These are the most common symptoms of CVID. However, each child may experience symptoms differently. Symptoms may include:
- Infections that keep coming back in the eyes, skin, ears, sinuses, and lungs (the more these infections happen, the greater the risk of scarring and permanent damage to the lungs and breathing tubes)
- Inflammation in the joints of the knees, ankles, elbows, or wrists
- Stomach and bowel problems
- Increased risk of developing some cancers, especially lymphomas
- Autoimmune diseases
Your child’s healthcare provider will figure out the best treatment based on:
- How old your child is
- His or her overall health and medical history
- How sick he or she is
- How well your child can handle specific medicines, procedures, or therapies
- How long the condition is expected to last
- Your opinion or preference
Treatment may include:
- Immunoglobulin therapy. IV infusions of immunoglobulin (antibodies) may be given to help boost the child’s immune system and replace the immunoglobulins that are needed.
- Medicine. Antibiotics to prevent infection as prescribed by your child’s health care provider.
- Routine blood tests.
- Postural drainage of the lungs. This is done to help with lung infections and removal of secretions.
- CVID is an immunodeficiency problem that causes the child to have a low level of antibodies and a decreased responsiveness to some vaccines, making it difficult for the child's body to fight diseases
- Children with CVID experience infections that keep coming back that can affect the eyes, skin, ears, sinuses, lungs, joints, and GI tract. The joints and skin are also commonly affected by inflammation and rashes not caused by an infection.
- Treatment includes immunoglobulin therapy, medicines, routine blood tests, and postural drainage of the lungs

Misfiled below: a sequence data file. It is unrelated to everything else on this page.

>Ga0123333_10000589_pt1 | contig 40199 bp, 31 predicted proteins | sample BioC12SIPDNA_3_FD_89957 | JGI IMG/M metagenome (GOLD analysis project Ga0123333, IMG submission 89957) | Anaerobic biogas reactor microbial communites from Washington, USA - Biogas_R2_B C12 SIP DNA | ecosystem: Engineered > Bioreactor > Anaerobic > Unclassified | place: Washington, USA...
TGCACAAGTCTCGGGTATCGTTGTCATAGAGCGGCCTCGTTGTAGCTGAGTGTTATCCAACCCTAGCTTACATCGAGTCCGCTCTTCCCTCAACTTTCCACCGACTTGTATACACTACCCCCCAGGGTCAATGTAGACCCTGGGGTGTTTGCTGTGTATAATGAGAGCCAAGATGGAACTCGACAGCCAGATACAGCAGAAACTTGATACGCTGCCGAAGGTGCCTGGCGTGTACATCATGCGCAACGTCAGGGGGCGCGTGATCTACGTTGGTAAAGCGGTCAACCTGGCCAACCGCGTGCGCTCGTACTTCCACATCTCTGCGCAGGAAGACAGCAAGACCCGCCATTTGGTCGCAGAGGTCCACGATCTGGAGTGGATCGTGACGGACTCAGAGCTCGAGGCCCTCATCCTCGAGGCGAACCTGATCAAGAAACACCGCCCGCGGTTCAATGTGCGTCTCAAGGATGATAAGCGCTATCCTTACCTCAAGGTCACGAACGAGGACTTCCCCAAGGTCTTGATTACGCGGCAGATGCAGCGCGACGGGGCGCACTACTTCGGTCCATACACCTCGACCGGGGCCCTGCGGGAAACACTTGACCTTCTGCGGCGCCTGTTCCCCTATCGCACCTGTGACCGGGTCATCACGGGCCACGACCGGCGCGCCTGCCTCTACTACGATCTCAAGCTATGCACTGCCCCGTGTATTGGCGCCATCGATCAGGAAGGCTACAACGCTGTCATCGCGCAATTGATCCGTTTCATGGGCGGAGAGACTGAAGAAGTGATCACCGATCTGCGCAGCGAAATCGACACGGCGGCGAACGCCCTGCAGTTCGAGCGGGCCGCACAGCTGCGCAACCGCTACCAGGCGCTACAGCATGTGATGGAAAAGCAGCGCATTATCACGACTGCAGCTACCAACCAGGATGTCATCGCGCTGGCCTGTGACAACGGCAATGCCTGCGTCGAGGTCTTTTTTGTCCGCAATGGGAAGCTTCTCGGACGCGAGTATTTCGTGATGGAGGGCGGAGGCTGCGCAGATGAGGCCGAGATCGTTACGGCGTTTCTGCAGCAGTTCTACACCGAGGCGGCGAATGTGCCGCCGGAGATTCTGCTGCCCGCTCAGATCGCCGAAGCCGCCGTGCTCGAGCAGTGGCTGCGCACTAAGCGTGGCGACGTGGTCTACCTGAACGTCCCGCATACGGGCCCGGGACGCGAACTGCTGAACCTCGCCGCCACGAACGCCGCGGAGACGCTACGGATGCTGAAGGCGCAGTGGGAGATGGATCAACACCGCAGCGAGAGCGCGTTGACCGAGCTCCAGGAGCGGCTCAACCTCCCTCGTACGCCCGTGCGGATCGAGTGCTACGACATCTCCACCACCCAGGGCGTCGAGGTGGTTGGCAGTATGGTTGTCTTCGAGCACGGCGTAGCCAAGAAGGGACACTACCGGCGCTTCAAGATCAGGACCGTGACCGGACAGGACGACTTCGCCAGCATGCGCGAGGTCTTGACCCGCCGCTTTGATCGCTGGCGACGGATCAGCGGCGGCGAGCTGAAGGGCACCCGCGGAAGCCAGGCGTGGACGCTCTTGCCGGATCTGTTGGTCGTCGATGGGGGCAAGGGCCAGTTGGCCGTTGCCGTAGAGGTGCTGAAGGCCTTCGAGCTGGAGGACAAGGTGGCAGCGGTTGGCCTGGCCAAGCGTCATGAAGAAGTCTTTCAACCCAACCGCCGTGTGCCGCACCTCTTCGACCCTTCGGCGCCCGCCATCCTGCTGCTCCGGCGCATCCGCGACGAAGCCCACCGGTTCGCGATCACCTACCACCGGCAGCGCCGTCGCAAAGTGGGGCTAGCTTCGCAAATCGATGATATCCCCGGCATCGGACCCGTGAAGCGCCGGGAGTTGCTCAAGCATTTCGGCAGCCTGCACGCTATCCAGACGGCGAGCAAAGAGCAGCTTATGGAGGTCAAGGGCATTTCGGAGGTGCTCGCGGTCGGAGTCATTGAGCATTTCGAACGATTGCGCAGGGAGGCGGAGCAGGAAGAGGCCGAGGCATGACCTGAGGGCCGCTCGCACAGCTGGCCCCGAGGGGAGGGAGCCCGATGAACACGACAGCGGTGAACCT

- Avoiding infections and frequent hand washing are important in preventing infections
Tips to help you get the most from a visit to your child’s healthcare provider:
- Know the reason for the visit and what you want to happen.
- Before your visit, write down questions you want answered.
- At the visit, write down the name of a new diagnosis, and any new medicines, treatments, or tests. Also write down any new instructions your provider gives you for your child.
- Know why a new medicine or treatment is prescribed and how it will help your child. Also know what the side effects are.
- Ask if your child’s condition can be treated in other ways.
- Know why a test or procedure is recommended and what the results could mean.
- Know what to expect if your child does not take the medicine or have the test or procedure.
- If your child has a follow-up appointment, write down the date, time, and purpose for that visit.
- Know how you can contact your child’s provider after office hours. This is important if your child becomes ill and you have questions or need advice.
January 16, 2018
Blavias, Allen, J., DO,Brown, Kim, APRN